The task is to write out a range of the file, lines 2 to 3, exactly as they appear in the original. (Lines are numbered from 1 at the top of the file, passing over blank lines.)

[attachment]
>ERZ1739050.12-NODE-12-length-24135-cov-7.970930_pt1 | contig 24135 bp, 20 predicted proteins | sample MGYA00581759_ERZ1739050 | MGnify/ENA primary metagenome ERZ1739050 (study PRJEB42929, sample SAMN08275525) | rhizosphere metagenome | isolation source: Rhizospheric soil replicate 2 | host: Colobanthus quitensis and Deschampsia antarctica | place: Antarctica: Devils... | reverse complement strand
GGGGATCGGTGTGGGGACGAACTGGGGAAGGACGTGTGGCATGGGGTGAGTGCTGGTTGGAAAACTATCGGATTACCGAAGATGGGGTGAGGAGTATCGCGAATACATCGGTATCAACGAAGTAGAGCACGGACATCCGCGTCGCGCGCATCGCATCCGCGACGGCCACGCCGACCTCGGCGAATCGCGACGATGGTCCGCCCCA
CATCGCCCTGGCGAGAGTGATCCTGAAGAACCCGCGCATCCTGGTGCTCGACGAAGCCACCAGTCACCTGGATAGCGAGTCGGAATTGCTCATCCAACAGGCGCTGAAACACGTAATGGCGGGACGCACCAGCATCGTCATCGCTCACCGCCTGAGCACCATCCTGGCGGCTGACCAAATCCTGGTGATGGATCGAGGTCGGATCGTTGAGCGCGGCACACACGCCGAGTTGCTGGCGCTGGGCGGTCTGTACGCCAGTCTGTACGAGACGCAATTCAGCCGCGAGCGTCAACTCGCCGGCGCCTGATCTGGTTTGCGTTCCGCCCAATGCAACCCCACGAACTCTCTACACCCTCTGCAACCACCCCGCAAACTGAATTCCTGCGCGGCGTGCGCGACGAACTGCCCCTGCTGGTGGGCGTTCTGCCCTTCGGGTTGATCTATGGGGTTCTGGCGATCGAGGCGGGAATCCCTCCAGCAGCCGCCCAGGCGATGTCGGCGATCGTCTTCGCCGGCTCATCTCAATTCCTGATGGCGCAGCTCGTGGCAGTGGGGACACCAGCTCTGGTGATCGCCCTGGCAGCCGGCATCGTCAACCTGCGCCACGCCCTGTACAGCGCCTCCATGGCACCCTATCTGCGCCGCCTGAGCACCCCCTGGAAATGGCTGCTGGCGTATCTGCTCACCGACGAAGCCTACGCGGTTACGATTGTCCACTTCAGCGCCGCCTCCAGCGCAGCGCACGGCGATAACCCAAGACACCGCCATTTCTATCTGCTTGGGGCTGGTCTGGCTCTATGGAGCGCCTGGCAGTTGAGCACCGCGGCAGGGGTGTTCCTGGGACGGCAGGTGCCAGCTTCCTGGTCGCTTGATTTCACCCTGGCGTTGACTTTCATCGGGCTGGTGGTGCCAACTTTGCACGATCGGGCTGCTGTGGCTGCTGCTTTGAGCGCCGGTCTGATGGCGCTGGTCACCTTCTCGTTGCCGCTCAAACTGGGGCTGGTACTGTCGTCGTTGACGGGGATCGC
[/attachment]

GGGGATCGGTGTGGGGACGAACTGGGGAAGGACGTGTGGCATGGGGTGAGTGCTGGTTGGAAAACTATCGGATTACCGAAGATGGGGTGAGGAGTATCGCGAATACATCGGTATCAACGAAGTAGAGCACGGACATCCGCGTCGCGCGCATCGCATCCGCGACGGCCACGCCGACCTCGGCGAATCGCGACGATGGTCCGCCCCA
CATCGCCCTGGCGAGAGTGATCCTGAAGAACCCGCGCATCCTGGTGCTCGACGAAGCCACCAGTCACCTGGATAGCGAGTCGGAATTGCTCATCCAACAGGCGCTGAAACACGTAATGGCGGGACGCACCAGCATCGTCATCGCTCACCGCCTGAGCACCATCCTGGCGGCTGACCAAATCCTGGTGATGGATCGAGGTCGGATCGTTGAGCGCGGCACACACGCCGAGTTGCTGGCGCTGGGCGGTCTGTACGCCAGTCTGTACGAGACGCAATTCAGCCGCGAGCGTCAACTCGCCGGCGCCTGATCTGGTTTGCGTTCCGCCCAATGCAACCCCACGAACTCTCTACACCCTCTGCAACCACCCCGCAAACTGAATTCCTGCGCGGCGTGCGCGACGAACTGCCCCTGCTGGTGGGCGTTCTGCCCTTCGGGTTGATCTATGGGGTTCTGGCGATCGAGGCGGGAATCCCTCCAGCAGCCGCCCAGGCGATGTCGGCGATCGTCTTCGCCGGCTCATCTCAATTCCTGATGGCGCAGCTCGTGGCAGTGGGGACACCAGCTCTGGTGATCGCCCTGGCAGCCGGCATCGTCAACCTGCGCCACGCCCTGTACAGCGCCTCCATGGCACCCTATCTGCGCCGCCTGAGCACCCCCTGGAAATGGCTGCTGGCGTATCTGCTCACCGACGAAGCCTACGCGGTTACGATTGTCCACTTCAGCGCCGCCTCCAGCGCAGCGCACGGCGATAACCCAAGACACCGCCATTTCTATCTGCTTGGGGCTGGTCTGGCTCTATGGAGCGCCTGGCAGTTGAGCACCGCGGCAGGGGTGTTCCTGGGACGGCAGGTGCCAGCTTCCTGGTCGCTTGATTTCACCCTGGCGTTGACTTTCATCGGGCTGGTGGTGCCAACTTTGCACGATCGGGCTGCTGTGGCTGCTGCTTTGAGCGCCGGTCTGATGGCGCTGGTCACCTTCTCGTTGCCGCTCAAACTGGGGCTGGTACTGTCGTCGTTGACGGGGATCGC